Alonso says no time for 'coffee break' with new F1 cars

Formula 1 drivers can no longer afford a 'coffee break' to react to errors, claims Fernando Alonso, with the new generation of cars demanding an instant response to avoid crashes.

Alonso says no time for 'coffee break' with new F1 cars
Fernando Alonso, McLaren
Fernando Alonso, McLaren MCL32
Fernando Alonso, McLaren MCL32
Fernando Alonso, McLaren MCL32
Fernando Alonso, McLaren MCL32
Fernando Alonso, McLaren MCL32
Fernando Alonso, McLaren MCL32

With F1’s new wider and faster cars having earned rave reviews - with reports of cornering forces peaking at 8G - Alonso believes that drivers are facing an all-new scenario compared to the previous generation of machinery.

“When you lose the car a little bit on the rear end especially, it’s difficult to recover because you are fast on the corners,” said Alonso.

“So you have half a tenth of a second to react. Last year you had four seconds - in the corner you could take a coffee in those cars!

“Definitely you are in a different category and are more in the direction of F1. I’m happy that an F1 car goes faster in the corners than a GP2 or a Japanese [Super] Formula, many other categories that were faster than F1 in the corners.”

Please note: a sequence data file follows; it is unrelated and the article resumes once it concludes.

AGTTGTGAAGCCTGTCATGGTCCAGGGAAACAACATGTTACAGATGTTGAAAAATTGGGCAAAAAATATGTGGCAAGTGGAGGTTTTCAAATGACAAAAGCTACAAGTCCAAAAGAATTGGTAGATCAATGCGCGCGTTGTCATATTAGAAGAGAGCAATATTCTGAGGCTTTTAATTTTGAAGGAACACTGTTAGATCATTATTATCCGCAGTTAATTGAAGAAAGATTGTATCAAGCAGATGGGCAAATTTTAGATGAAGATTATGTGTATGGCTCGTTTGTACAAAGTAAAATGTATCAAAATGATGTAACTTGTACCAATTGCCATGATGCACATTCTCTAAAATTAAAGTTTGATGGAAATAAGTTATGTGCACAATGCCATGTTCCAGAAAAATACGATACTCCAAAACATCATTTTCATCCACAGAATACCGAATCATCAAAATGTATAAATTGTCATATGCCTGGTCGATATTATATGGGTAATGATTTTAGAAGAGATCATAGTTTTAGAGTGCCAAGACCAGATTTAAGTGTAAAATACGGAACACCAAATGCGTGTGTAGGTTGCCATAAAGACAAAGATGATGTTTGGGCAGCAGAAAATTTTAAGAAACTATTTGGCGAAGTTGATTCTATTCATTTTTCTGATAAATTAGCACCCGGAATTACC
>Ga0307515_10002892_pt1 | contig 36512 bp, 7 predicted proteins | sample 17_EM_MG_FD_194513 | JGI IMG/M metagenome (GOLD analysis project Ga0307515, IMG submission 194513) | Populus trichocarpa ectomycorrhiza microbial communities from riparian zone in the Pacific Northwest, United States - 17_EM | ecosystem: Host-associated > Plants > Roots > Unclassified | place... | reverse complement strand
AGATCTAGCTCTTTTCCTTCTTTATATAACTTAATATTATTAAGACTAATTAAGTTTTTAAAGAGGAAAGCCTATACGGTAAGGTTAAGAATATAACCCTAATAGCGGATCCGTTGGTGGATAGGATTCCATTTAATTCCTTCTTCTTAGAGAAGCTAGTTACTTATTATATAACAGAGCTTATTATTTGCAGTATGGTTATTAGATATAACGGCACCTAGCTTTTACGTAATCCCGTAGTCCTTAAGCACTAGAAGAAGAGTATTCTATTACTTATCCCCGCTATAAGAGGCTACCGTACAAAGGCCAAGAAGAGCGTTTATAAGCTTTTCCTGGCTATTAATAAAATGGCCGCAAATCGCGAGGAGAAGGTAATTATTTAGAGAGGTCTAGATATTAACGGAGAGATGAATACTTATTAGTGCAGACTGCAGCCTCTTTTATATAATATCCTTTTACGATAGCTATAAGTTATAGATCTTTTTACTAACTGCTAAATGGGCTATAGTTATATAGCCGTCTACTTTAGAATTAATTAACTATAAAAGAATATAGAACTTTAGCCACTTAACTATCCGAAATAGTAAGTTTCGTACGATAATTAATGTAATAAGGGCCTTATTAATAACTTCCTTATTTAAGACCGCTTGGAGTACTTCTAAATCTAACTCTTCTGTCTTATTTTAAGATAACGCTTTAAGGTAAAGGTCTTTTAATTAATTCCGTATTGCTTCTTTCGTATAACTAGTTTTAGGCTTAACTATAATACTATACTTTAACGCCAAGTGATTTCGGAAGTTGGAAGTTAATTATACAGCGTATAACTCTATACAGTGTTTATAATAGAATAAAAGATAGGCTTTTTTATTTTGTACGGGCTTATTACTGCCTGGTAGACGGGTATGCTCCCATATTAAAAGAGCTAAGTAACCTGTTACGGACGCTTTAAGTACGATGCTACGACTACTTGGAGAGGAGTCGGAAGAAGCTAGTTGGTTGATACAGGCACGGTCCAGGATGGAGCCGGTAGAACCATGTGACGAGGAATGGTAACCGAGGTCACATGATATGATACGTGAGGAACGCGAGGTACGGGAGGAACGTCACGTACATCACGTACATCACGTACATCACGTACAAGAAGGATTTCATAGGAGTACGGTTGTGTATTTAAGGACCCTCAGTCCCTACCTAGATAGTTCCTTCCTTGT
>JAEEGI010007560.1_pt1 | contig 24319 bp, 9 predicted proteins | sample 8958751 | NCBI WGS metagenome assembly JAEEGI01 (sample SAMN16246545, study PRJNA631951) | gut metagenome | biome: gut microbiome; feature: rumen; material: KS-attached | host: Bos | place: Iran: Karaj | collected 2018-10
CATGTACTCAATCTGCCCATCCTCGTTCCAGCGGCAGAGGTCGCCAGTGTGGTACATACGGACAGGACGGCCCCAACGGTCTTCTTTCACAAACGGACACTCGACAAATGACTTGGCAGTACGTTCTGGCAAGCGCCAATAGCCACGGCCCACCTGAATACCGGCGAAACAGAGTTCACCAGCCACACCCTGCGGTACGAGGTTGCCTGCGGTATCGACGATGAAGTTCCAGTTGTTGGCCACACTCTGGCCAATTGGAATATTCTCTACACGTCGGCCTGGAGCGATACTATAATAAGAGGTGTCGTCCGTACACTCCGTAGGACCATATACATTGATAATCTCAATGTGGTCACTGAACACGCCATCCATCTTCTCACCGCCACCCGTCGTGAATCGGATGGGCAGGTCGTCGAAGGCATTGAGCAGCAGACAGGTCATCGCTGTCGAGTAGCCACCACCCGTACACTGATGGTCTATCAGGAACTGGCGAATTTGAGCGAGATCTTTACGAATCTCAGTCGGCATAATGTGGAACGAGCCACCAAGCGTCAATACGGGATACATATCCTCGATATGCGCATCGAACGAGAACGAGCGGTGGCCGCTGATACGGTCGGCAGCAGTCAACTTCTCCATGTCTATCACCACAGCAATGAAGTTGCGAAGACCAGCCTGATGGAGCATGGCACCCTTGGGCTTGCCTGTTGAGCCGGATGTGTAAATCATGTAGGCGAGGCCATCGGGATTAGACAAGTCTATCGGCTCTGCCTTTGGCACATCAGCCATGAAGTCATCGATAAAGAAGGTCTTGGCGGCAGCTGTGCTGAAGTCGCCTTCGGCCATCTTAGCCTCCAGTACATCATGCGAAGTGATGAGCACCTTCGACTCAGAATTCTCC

Although there remains some scepticism about the impact that the new cars will have on racing - and especially overtaking - Alonso says he is not too concerned.

“The cars are much more fun to drive, the cornering speed is back to what an F1 car should be,” he said. “I think the fans will love that feeling of watching the cars from the grandstand going to that speed into the corner.

“Also on television I think they look better. I think we’re still missing the sound of F1 that was part of the DNA of the sport, but I guess that will not come any more.

“I think we’re in a good position for the sport, and I think we have good years in front of us in terms of show and in terms of excitement, driving these cars.

“I read that maybe the DRS zone will be reconsidered after the first couple of races, so everyone is working in the same direction of making F1 spectacular again. I think we are in that direction – I’m happy.”

Alonso says he’s happy too that 2017 regulations have delivered cars where the driver can make the difference - citing the disparity in performance between experienced and less experienced drivers apparent in several teams.

“Definitely I’m much more happy now,” he said after qualifying. “We saw even today, we see also the teams, how they split the drivers – always one experienced driver, one rookie maybe behind.

“In these kinds of circuits, narrow, bumpy, where you have to push the car, it’s not easy to get into the speed. So I think the cars are definitely tougher to drive and more difficult to drive.”

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